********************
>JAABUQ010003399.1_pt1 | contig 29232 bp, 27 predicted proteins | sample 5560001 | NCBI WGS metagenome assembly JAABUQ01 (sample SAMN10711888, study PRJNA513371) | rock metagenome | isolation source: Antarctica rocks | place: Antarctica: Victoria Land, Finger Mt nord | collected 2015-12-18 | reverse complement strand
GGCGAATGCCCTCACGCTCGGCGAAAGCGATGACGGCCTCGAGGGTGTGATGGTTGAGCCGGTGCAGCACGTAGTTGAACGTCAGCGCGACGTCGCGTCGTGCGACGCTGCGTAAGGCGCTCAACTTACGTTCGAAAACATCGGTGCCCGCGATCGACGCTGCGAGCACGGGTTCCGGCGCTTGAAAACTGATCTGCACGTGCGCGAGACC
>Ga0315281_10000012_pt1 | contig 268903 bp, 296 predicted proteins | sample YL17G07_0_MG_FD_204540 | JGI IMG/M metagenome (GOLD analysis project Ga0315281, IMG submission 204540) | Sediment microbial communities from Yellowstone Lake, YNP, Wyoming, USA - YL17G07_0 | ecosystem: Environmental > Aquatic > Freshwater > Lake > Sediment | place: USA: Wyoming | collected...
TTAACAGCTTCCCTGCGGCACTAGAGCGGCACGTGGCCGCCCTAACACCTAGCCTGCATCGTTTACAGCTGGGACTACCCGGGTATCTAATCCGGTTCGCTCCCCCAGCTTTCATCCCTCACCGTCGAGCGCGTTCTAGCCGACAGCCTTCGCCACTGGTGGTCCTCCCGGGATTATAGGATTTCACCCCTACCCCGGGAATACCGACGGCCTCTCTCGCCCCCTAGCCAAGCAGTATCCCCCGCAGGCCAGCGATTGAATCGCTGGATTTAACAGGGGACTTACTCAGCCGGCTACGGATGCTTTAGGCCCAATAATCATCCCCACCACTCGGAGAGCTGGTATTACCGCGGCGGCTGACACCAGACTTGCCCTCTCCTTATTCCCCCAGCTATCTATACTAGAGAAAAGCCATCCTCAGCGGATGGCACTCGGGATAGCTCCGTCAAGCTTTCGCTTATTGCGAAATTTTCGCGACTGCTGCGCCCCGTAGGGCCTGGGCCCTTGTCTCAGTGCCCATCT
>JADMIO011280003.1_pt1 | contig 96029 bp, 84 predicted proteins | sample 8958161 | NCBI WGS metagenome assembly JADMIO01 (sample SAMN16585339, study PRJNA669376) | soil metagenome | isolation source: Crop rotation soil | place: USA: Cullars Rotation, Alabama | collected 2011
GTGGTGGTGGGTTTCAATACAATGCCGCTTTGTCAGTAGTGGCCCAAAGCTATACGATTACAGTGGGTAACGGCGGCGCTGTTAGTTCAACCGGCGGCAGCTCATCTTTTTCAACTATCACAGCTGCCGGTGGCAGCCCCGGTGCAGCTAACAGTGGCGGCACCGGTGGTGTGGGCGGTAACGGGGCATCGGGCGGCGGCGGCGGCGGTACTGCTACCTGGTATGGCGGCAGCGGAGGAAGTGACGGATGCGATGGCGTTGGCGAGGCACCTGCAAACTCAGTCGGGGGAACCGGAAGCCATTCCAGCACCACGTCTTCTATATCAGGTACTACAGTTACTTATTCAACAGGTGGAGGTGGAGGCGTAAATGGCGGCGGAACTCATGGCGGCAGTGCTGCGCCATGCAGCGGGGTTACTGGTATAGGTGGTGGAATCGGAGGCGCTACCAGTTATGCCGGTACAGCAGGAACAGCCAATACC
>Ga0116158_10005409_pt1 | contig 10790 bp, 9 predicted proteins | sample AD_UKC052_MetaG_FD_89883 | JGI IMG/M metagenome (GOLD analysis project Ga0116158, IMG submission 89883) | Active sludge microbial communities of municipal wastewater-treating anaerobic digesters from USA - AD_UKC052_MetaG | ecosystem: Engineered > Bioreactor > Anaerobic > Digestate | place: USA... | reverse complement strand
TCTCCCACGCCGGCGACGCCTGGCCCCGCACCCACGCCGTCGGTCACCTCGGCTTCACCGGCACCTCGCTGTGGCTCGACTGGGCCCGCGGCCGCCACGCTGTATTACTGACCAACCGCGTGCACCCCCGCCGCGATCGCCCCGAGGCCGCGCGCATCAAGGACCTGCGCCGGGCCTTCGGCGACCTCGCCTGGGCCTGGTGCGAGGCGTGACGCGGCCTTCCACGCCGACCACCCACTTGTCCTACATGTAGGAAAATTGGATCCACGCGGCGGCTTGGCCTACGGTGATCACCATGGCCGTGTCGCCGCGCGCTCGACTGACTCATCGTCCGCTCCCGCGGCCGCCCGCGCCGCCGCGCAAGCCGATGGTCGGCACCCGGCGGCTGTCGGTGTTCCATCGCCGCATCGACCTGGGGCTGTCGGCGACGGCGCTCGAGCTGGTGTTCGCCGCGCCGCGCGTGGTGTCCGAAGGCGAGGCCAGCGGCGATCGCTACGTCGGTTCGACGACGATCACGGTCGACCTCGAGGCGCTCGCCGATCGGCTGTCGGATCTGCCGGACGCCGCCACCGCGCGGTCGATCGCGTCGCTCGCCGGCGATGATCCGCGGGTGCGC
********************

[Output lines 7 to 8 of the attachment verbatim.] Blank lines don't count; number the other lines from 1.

>Ga0116158_10005409_pt1 | contig 10790 bp, 9 predicted proteins | sample AD_UKC052_MetaG_FD_89883 | JGI IMG/M metagenome (GOLD analysis project Ga0116158, IMG submission 89883) | Active sludge microbial communities of municipal wastewater-treating anaerobic digesters from USA - AD_UKC052_MetaG | ecosystem: Engineered > Bioreactor > Anaerobic > Digestate | place: USA... | reverse complement strand
TCTCCCACGCCGGCGACGCCTGGCCCCGCACCCACGCCGTCGGTCACCTCGGCTTCACCGGCACCTCGCTGTGGCTCGACTGGGCCCGCGGCCGCCACGCTGTATTACTGACCAACCGCGTGCACCCCCGCCGCGATCGCCCCGAGGCCGCGCGCATCAAGGACCTGCGCCGGGCCTTCGGCGACCTCGCCTGGGCCTGGTGCGAGGCGTGACGCGGCCTTCCACGCCGACCACCCACTTGTCCTACATGTAGGAAAATTGGATCCACGCGGCGGCTTGGCCTACGGTGATCACCATGGCCGTGTCGCCGCGCGCTCGACTGACTCATCGTCCGCTCCCGCGGCCGCCCGCGCCGCCGCGCAAGCCGATGGTCGGCACCCGGCGGCTGTCGGTGTTCCATCGCCGCATCGACCTGGGGCTGTCGGCGACGGCGCTCGAGCTGGTGTTCGCCGCGCCGCGCGTGGTGTCCGAAGGCGAGGCCAGCGGCGATCGCTACGTCGGTTCGACGACGATCACGGTCGACCTCGAGGCGCTCGCCGATCGGCTGTCGGATCTGCCGGACGCCGCCACCGCGCGGTCGATCGCGTCGCTCGCCGGCGATGATCCGCGGGTGCGC